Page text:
Spanish political system in turmoil over hung parliament

By Paul Mitchell
23 December 2015

Spain is in turmoil since Sunday’s elections resulted in a hung parliament and a historic collapse of the two-party system that has dominated Spanish politics since the end of the fascist Franco dictatorship in 1977. At 123 and 90 seats, respectively, the Popular Party (PP) and the Socialist Party (PSOE) are both well short of the 176 seats needed for a majority in the Congress.

European leaders expressed their concern almost as soon as the polls closed. German Chancellor Angela Merkel was reported to be “interested and alarmed” at the result, and spokesperson Christiane Wirtz told reporters that it was “not very clear yet” who to “congratulate” in Spain.

The main beneficiaries of electoral opposition to the two main parties were the Podemos party (20.7 percent, 69 seats) and the right-wing Citizens party (13.9 percent, 40 seats). These parties, which both received extensive media coverage amid rising popular anger with the austerity policies of the PP and the PSOE, criticised corruption and presented younger candidates, claiming a new generation would shake up political life.

What dominates currently in the Spanish media and political establishment is perplexity over how to form a new government. However, it would be a dangerous illusion to believe that the emergence of an unstable, four-party system in Spain marks a real political break with policies of austerity and war pursued by the European Union (EU) and the Spanish bourgeoisie. While Podemos in particular has marketed itself as a critic of austerity, it has no fundamental differences with the agenda of the PSOE and PP.

Following the election result, Podemos leader Pablo Iglesias declared, “A new Spain has been born.” He declared that this marked the end “of the alternate political system” in which power oscillated between the PSOE and PP.

In fact, the Spanish and international bourgeoisie is working with all its might behind the scenes to cobble together some sort of coalition government or pact. But all the possibilities are unstable, raising the prospect of fresh elections next year.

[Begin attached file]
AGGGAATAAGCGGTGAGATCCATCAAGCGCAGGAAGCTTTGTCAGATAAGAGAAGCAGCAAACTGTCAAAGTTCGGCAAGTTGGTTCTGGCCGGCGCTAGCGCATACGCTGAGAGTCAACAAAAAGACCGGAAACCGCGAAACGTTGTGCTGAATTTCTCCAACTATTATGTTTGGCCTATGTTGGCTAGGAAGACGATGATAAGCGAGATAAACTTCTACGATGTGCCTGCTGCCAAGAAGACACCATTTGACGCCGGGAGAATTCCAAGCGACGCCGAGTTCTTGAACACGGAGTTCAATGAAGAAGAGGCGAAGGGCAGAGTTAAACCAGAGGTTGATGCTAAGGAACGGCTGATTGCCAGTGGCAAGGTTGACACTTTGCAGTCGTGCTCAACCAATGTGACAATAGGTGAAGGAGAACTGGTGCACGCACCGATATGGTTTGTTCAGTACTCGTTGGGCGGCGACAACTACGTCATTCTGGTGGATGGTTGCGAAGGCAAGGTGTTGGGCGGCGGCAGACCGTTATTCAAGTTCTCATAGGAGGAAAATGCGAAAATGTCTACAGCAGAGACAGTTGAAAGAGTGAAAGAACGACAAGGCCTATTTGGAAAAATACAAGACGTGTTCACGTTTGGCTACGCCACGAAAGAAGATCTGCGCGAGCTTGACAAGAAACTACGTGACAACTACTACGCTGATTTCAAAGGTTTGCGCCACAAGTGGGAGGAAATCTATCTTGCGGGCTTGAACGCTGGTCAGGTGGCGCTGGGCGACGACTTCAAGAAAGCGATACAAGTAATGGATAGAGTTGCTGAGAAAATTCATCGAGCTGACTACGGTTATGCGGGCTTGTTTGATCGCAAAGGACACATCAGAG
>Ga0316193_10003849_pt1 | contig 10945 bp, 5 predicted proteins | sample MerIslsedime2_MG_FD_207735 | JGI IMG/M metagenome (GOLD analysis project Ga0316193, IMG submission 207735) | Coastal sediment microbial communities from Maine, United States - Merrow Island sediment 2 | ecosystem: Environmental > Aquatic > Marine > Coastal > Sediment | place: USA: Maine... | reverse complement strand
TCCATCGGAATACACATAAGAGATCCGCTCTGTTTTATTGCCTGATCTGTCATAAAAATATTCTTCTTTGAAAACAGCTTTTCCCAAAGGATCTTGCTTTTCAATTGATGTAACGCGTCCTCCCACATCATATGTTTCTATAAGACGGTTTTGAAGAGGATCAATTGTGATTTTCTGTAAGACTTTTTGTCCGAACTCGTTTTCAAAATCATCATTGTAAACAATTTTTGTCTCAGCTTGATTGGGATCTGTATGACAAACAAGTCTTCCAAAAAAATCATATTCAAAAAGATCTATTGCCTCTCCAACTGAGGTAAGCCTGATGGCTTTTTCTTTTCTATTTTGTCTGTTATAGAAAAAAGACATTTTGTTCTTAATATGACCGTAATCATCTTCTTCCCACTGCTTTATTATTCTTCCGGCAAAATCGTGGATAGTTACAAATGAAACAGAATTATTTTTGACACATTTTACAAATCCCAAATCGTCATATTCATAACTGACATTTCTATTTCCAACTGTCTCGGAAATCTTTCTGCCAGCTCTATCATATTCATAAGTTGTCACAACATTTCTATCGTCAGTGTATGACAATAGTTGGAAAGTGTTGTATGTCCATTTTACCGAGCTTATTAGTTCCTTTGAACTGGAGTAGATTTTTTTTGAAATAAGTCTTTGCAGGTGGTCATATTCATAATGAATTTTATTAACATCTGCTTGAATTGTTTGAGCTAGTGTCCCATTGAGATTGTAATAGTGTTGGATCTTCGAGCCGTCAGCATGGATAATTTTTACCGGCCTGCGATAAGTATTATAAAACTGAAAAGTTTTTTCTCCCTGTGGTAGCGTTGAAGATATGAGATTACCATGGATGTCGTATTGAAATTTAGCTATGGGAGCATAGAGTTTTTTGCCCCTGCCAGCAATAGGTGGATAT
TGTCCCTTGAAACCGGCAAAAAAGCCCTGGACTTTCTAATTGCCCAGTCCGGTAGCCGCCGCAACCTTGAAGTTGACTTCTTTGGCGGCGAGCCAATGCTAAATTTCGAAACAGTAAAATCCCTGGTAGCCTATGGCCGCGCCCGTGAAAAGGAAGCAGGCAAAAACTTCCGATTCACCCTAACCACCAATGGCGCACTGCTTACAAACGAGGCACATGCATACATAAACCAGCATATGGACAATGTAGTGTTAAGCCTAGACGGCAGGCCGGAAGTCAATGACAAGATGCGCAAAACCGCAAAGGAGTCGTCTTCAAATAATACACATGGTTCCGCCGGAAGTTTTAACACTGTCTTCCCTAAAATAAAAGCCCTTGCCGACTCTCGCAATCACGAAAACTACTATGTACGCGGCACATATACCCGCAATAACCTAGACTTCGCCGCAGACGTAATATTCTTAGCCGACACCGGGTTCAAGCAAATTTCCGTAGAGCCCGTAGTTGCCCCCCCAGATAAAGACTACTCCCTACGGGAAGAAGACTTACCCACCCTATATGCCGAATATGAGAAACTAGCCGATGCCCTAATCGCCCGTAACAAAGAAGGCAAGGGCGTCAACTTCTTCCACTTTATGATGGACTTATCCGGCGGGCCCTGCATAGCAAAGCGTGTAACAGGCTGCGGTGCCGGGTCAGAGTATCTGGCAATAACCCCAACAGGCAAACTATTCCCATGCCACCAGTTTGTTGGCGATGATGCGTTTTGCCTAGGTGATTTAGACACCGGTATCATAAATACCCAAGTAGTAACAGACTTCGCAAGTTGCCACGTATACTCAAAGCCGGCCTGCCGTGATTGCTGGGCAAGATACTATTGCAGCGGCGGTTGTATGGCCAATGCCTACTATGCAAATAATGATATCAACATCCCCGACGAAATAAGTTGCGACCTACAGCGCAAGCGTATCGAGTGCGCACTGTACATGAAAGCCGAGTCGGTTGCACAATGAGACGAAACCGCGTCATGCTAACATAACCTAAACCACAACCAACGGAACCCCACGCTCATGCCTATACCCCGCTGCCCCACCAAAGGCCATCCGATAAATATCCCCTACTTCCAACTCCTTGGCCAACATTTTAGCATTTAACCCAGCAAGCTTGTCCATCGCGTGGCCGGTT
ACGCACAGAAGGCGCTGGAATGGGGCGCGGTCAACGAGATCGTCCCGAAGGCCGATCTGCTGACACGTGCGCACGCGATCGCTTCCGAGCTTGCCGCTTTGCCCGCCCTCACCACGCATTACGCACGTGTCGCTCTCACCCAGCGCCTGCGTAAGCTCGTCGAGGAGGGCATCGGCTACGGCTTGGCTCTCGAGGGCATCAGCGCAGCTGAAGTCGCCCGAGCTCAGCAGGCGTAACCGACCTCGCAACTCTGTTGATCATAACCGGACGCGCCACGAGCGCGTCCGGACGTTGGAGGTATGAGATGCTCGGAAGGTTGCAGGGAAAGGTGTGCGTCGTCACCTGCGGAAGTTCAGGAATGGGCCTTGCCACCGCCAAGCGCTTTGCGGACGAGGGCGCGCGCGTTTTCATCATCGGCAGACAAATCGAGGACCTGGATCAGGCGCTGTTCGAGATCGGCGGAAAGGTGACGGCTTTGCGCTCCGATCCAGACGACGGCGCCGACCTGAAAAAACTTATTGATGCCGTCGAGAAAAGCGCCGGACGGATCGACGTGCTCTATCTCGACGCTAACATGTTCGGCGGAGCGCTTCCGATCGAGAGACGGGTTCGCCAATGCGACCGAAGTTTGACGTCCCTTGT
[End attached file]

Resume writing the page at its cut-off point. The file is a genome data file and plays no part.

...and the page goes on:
On Monday, incumbent PP Prime Minister Mariano Rajoy pronounced himself the election winner, saying his party had won the most seats. Rajoy declared, “Whoever wins the election must try to form a government, and I will try to form one. Spain needs a stable government.”

On Monday evening, the PP executive met to discuss the results with former president José Aznar, who is still the party’s honorary chairman but has not attended such meetings since 2011. Aznar called for a party conference and leadership contest “as soon as possible.”

PSOE organisation secretary César Luena left open the possibility that the removal of Rajoy may be the signal for the PSOE to support a minority PP government, declaring that the Spanish people had “voted for change from Rajoy”.

Several PSOE “barons” led by former PSOE Prime Minister Felipe González have indicated they oppose any “pact of the left” that involves a government alliance with Podemos. PSOE leader in Extremadura, Fernández Vara, declared, “We cannot accept Catalonia independence or self-determination. Either they [Podemos] renounce it or there is no government pact.”

Citizens party leader Albert Rivera has also called on PSOE leader Pedro Sánchez to back a minority PP government “with budgets already approved” and refrain from trying to form a government with Podemos and the separatists.